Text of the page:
Comparing these limitations of the utilization-focused evaluation approach with the realistic evaluation approach, it can be said that this method is based on some clear methodological guidelines. It does not limit the participation allowing a wider scope of the research or the evaluation of a policy or program (Pawson and Tilley, 1997). The aim of realistic approach is to explain the way outcomes can be achieved and the focus is on the process and the context where the change is expected to take place. In simple terms, the aim of realistic evaluation is to explain the procedure involved in particular contexts between the intervention introduction and the results of such an intervention (Issel, 2009). Here, it is assumed that the mechanisms introduced by interventions do not work in isolation but interact with each other making it necessary to discover the potential cause of the change brought by these mechanisms.
With this aim, the realistic approach penetrate beneath surface events and understand the ways to remove issues and problems associated with the mechanisms and identify the appropriate alternate mechanisms to achieve the objectives of the intervention (Porter and O’Halloran, 2011). In this manner, realistic approach is more justified and detailed approach to policy evaluation. The focus is on identifying the tendencies of outcomes in different situations while working with different participants or communities. Such an approach helps in identifying combinations of effective casual mechanisms that can prove to be most supportive for achieving the targets under health-promotion interventions (Fetterman and Wandersman, 2007).
However, realistic evaluation approach is often criticised for remaining limited in terms of knowledge as it is based on the available literature and the researcher’s understanding and knowledge about the policy or the program (Golding et al., 2016). Here, the conclusions and interventions come directly from the researcher without giving importance to the experience of subjects of inquiry. The researcher does not have any experience as held by the subjects of inquiry thereby affecting the validity of the results of the evaluation procedure (Kneipp et al., 2013). Here, it is important to understand that realistic approach to evaluation may give limited results that may not be actual representation of the perception and expectations of the actual users of the policy or the program. Such a situation will affect the quality and result-orienting capacity of the plan of action, improvements and mechanisms identified under such a study (Hurworth and Harvey, 2012).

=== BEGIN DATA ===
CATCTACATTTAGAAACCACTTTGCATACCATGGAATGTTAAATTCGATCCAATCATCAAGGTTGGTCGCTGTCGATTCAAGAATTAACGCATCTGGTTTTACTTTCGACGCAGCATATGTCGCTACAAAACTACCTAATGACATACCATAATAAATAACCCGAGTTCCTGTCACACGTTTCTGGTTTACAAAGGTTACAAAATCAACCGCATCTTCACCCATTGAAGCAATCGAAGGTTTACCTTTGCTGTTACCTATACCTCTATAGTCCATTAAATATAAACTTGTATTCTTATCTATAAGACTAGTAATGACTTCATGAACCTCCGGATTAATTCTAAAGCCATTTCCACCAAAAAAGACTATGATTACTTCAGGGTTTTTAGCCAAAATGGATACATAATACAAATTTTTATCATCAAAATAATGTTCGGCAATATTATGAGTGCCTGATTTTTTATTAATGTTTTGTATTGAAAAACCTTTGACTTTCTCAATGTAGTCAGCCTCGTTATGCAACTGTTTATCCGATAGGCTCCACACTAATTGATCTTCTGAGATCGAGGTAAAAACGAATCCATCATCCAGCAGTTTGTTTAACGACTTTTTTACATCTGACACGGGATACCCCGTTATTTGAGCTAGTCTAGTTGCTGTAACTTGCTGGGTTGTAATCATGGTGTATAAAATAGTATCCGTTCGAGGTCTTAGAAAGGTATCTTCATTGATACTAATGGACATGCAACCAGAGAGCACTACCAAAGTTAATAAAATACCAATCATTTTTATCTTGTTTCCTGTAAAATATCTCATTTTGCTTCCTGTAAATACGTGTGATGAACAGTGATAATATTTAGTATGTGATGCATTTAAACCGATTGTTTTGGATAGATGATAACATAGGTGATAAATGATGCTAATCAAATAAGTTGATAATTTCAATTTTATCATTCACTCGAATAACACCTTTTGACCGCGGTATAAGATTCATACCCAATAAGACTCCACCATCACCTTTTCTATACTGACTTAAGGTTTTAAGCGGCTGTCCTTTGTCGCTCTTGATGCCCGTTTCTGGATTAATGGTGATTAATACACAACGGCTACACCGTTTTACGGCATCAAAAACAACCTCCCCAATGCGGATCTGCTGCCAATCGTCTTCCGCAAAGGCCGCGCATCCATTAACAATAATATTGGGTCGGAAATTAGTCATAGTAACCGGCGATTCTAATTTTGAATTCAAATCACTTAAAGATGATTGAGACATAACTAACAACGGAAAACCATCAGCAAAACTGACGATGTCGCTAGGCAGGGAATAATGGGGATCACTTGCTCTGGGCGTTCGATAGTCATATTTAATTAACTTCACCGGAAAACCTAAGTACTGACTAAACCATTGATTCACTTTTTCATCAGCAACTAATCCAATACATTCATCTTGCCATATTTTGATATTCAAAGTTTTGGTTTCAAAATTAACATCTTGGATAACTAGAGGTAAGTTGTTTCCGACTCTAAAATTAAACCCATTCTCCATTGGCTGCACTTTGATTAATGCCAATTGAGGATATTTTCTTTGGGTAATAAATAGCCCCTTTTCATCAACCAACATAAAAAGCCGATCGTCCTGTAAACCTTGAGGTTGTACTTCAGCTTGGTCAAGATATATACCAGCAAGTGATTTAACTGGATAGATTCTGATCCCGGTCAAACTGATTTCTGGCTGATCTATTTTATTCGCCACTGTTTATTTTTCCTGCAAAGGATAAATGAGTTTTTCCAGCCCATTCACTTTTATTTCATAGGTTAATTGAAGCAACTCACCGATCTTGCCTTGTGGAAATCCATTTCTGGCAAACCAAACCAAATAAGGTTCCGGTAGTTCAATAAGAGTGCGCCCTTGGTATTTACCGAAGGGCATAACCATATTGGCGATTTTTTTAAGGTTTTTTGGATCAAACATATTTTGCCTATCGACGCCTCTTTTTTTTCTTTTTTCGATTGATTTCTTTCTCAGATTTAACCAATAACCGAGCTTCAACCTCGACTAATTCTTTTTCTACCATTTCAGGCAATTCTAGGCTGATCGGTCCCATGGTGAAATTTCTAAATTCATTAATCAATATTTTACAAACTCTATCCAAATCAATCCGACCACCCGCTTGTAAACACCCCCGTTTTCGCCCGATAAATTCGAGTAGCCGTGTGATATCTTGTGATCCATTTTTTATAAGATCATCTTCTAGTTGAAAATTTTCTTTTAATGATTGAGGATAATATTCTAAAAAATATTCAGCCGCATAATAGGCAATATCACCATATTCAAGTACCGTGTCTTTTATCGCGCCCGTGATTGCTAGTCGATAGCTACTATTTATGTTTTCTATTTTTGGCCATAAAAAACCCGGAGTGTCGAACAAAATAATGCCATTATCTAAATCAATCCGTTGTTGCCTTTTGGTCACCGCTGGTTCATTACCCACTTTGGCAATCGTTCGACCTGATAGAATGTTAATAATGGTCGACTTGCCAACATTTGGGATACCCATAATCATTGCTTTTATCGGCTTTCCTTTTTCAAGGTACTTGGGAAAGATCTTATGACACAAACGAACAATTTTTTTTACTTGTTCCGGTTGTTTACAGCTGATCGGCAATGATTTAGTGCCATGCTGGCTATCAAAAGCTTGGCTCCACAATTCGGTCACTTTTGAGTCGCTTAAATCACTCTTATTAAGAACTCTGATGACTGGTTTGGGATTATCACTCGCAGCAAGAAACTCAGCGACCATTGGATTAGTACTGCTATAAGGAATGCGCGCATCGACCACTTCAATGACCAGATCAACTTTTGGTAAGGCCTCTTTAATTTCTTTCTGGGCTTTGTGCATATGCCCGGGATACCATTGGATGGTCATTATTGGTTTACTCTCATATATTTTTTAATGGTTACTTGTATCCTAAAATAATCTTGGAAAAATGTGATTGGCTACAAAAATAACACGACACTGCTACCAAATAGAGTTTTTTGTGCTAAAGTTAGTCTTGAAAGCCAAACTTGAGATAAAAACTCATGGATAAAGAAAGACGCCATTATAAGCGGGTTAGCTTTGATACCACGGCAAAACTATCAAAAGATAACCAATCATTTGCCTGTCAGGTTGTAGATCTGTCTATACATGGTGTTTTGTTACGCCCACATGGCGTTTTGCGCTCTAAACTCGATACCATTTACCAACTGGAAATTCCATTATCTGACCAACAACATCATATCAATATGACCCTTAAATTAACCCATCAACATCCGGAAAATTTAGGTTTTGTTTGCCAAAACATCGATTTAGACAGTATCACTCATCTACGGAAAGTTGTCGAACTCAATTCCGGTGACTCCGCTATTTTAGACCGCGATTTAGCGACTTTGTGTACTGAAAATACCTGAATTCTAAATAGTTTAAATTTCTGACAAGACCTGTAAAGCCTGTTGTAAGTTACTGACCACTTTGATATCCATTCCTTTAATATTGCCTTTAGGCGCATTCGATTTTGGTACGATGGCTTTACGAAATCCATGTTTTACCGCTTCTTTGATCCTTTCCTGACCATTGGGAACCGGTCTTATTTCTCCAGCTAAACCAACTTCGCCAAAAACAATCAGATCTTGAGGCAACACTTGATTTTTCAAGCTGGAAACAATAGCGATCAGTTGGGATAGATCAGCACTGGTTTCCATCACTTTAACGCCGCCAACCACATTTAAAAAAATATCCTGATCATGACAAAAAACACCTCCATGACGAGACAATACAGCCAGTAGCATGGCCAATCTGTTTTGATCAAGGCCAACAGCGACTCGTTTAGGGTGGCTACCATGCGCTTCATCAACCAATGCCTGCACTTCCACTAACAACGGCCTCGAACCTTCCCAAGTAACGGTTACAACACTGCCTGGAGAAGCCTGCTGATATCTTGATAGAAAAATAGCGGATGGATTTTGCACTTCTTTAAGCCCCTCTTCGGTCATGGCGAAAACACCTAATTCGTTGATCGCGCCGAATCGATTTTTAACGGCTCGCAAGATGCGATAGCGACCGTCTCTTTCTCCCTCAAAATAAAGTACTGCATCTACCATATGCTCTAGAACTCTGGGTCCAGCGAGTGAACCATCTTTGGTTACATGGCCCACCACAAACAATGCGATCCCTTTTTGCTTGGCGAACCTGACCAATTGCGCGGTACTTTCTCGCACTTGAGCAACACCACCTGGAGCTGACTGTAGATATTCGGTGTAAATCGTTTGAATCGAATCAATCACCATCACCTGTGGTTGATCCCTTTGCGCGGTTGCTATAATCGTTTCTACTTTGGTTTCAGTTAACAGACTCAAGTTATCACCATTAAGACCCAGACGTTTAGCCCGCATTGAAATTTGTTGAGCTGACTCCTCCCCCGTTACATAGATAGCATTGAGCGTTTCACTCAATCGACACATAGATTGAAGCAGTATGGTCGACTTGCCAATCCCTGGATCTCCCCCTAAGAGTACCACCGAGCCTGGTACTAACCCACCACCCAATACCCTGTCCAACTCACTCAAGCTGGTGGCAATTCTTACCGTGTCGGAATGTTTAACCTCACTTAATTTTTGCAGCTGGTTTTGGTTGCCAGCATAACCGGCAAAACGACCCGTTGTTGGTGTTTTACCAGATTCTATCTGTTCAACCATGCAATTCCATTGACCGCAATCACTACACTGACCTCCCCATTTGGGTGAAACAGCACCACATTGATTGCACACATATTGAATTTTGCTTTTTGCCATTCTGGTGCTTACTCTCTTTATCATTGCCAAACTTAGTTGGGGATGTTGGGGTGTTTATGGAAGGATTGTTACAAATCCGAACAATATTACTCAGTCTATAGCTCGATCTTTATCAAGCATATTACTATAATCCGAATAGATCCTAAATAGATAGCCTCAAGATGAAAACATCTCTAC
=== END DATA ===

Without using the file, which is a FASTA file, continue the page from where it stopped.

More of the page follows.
Therefore, Patton’s evaluation method and realistic model of policy evaluation hold their merits and demerits where realistic model is considered as a source of in-depth study in comparison to utilization-focused evaluation. The researcher should select the appropriate approach as per the objectives of the evaluation and the nature of people or communities being affected by the results of the study.
Applying Realist Approach to Evaluation of Australian Nurse-Family partnership Program (ANFPP)
The original method of program logic applied to evaluate the Australian Nurse-Family Partnership Program is theory driven with a focus on implementation of the program and associated causal connections. The approach is criticised for downplaying the range of several other causal influences and contexts while remaining focused on explaining the details of the way program work, the target audience, circumstances of program work, implementation mechanism and the reason of perceived success of such mechanisms (Brad et al., 2010). This can be explained through an everyday example of a situation of headache where the input is to get pills, output is to take pills and outcome is to feel better. So, the program is explained as a causal connection between input, output and the outcomes.